PITTSFIELD — Gov. Charlie Baker praised local vaccination efforts as he met with Berkshire Vaccine Collaborative leaders and local officials at a site tour and news conference Thursday.
More than 5.3 million total doses have been administered in Massachusetts, with more than 49 percent of Berkshire residents receiving at least one dose, slightly above the state average of 48 percent.
Baker called the state’s phased distribution plan “quite successful” in its ability to administer doses efficiently, and he pointed out that the state ranks first in the nation for total doses administered per capita among states with more than 5 million people.
Baker’s remarks came after a tour of the Berkshire Community College vaccine clinic, the field house-based distribution site that can deliver up to 2,000 vaccines each day and one of the three major public clinics in the county.
“We’ve been successful because we’ve built significant distribution capacity filled with quality, qualified and capable people who’ve been able to administer far more doses than they’ve been able to receive,” Baker said. “The simple truth of the matter is, we could be doing two or three times as many doses here in the commonwealth on a daily basis as we actually had supply for.”
The state received 348,000 first and second doses as its state allocation this week, “basically flat” from the previous week, Baker said. He attributed part of the slowdown to increased federal efforts to send more doses to pharmacies.
Of the week’s allocation, 76,000 doses went to regional collaboratives and local boards of health. The Berkshire Vaccine Collaborative received fewer than 1,000 first doses, and local officials pressed Baker during the tour on why he had not sent more doses.
“We can’t [use all our capacity] if we don’t have the doses,” said Tricia Farley-Bouvier, D-Pittsfield, addressing the governor during the first minutes of his visit, as coordinators argued that they wanted an allotment more proportional to the county’s population.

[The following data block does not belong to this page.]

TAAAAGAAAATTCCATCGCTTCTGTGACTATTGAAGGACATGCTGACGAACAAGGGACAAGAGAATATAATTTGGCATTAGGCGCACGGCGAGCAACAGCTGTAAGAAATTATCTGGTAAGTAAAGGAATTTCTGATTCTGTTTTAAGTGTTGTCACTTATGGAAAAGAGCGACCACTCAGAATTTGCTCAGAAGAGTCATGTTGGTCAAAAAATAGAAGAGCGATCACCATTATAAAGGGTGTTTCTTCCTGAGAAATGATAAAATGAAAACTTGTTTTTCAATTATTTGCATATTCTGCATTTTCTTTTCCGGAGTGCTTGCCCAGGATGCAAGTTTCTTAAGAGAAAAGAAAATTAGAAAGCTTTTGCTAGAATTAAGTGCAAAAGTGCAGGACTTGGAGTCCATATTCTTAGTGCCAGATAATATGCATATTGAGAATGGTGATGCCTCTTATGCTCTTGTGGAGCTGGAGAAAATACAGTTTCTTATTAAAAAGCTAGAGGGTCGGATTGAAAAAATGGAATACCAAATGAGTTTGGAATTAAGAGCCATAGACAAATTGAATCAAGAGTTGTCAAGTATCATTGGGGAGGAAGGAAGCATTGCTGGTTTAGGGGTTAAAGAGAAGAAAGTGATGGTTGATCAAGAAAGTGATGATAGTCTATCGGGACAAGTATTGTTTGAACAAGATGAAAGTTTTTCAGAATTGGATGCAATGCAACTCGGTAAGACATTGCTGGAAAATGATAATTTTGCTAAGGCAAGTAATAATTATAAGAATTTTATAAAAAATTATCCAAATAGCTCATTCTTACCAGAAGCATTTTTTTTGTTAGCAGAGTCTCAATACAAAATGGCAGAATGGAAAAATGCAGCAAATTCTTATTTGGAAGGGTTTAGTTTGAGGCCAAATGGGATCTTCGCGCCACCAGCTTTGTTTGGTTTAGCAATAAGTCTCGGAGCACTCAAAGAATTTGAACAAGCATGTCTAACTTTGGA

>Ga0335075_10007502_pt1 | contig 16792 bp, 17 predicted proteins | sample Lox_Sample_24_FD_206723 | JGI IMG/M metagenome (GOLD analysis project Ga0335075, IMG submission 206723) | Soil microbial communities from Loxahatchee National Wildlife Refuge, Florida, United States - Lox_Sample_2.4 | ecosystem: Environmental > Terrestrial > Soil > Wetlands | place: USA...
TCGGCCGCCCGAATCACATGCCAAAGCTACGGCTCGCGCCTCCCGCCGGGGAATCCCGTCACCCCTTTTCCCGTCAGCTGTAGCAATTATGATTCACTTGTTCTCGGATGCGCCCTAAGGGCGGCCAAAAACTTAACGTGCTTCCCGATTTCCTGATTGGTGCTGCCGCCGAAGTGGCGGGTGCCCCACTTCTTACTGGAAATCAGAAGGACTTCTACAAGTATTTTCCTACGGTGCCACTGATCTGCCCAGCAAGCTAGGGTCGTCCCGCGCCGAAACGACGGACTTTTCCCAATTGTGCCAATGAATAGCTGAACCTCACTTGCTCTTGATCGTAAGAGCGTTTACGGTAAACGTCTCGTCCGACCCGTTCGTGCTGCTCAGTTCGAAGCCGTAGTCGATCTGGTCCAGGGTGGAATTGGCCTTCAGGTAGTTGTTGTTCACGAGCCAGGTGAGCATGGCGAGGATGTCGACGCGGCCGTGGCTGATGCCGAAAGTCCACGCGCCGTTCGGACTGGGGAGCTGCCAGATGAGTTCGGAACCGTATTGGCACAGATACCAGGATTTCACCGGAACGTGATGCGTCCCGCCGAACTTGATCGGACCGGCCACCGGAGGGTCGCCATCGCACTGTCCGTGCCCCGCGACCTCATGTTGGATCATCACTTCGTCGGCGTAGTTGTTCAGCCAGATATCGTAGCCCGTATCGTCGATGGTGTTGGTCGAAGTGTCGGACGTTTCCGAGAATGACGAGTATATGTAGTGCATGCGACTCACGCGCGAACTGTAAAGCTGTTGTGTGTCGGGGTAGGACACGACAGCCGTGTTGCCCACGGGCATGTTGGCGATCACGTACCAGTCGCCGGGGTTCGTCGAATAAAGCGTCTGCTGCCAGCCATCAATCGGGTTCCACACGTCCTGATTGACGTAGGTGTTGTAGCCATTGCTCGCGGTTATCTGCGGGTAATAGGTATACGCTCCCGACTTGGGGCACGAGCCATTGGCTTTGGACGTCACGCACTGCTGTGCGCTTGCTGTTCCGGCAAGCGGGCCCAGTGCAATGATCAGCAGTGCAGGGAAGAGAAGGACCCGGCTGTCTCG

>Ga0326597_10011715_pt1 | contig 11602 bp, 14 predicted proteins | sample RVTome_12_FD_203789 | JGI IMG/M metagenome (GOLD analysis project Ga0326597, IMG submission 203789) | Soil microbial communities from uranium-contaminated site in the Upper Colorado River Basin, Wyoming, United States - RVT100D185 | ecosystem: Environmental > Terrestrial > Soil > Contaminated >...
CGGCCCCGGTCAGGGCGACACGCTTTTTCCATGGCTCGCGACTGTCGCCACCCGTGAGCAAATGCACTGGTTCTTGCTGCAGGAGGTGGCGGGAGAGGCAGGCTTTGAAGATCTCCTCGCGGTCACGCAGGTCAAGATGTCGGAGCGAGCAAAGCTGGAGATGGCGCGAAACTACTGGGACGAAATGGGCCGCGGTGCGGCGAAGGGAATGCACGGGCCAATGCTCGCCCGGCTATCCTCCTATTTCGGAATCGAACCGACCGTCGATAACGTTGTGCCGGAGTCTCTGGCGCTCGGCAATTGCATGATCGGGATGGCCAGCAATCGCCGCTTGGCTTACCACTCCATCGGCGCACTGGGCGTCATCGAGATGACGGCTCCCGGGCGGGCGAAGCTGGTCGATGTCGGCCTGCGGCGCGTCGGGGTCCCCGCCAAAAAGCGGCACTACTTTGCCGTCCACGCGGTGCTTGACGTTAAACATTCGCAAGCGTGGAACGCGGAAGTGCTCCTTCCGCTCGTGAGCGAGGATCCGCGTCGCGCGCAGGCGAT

“Yeah, I hear that a lot,” Baker responded, without giving a direct answer.
Berkshire County continues to lag behind state averages in almost every age group, except for people 19-and-younger and those 75-and-older, according to state data. As of Tuesday, 79 percent of the county’s 65- to 69-year-olds and 84 percent of its 70- to 74-year-olds had been vaccinated with at least one dose, compared with rates of 84 and 87 percent, respectively, for those same groups statewide.
In her introductory remarks, Darlene Rodowicz, executive vice president of Berkshire Health Systems and a collaborative leader, spoke about the collaborative’s capacity to administer 200 shots each hour, or 2,000 vaccines a day, if supplies were available.
“As we all know, there’s not enough vaccine at the time to be able to hit those numbers,” she said. “But, whenever they do free up, be sure to know that you should come here and look for the vaccine because we’re going to be ready.”
Coordinators also pointed out to Baker during the tour that the collaborative has been successful in allotting slots for Spanish speakers, vaccinating people with severe disabilities and administering doses to people in low-income housing, homeless shelters and other locations through the Community Health Programs Mobile Health Unit.
Baker, who long has praised the regional collaborative model spearheaded in the Berkshires, said once again that the county was one of the first areas to put such a plan in place. Berkshire and Barnstable County, which rely on regional collaboratives, have reported among the highest first-dose vaccination rates in the state, Baker said.
“These collaborations, as you know, pool resources from local health care providers and health departments to create highly efficient operations that can vaccinate residents across a wide geographic area,” Baker said. “That’s especially important here in the Berkshires, and the incredible work this team has done has paid off.”
Statewide, regional collaboratives and local health boards have accounted for more than 500,000 doses administered, he added.
Baker also said that several sites on the Cape had been added to the preregistration system. Berkshire County is unlikely to join that system, vaccine collaborative leaders told The Eagle. Switching to a preregistration model would require technology changes that would increase costs, among other issues.
Laura Kittross, director of the Berkshire County Boards of Health Association, cited low dose supply and the technology costs as some of the reasons that the collaborative decided to stay out of the preregistration system.
“Our message to people generally is, if being in the preregistration system is a place you want to play, we’ll help you figure out how to get there,” Baker said. “We’ll work with people to set up models that work wherever they might be in Massachusetts, but we’re not going to presume that what works for some is going to work well for others.”
He also said the preregistration system had served as a “safety net,” with at least 300,000 people dropping out of the system after getting an appointment elsewhere. About 1.5 million people are carried in the system every day, but the makeup of the waitlist changes each day, he said.
Farley-Bouvier, state Sen. Adam Hinds, D-Pittsfield, and Pittsfield Mayor Linda Tyer were among the local officials who spoke with Baker.
Leaders of the vaccine collaborative also were in attendance, including Kittross, Rodowicz, Leslie Drager, Amalio Jusino, Heather Barbieri, John Meany Jr. and Dan Doyle.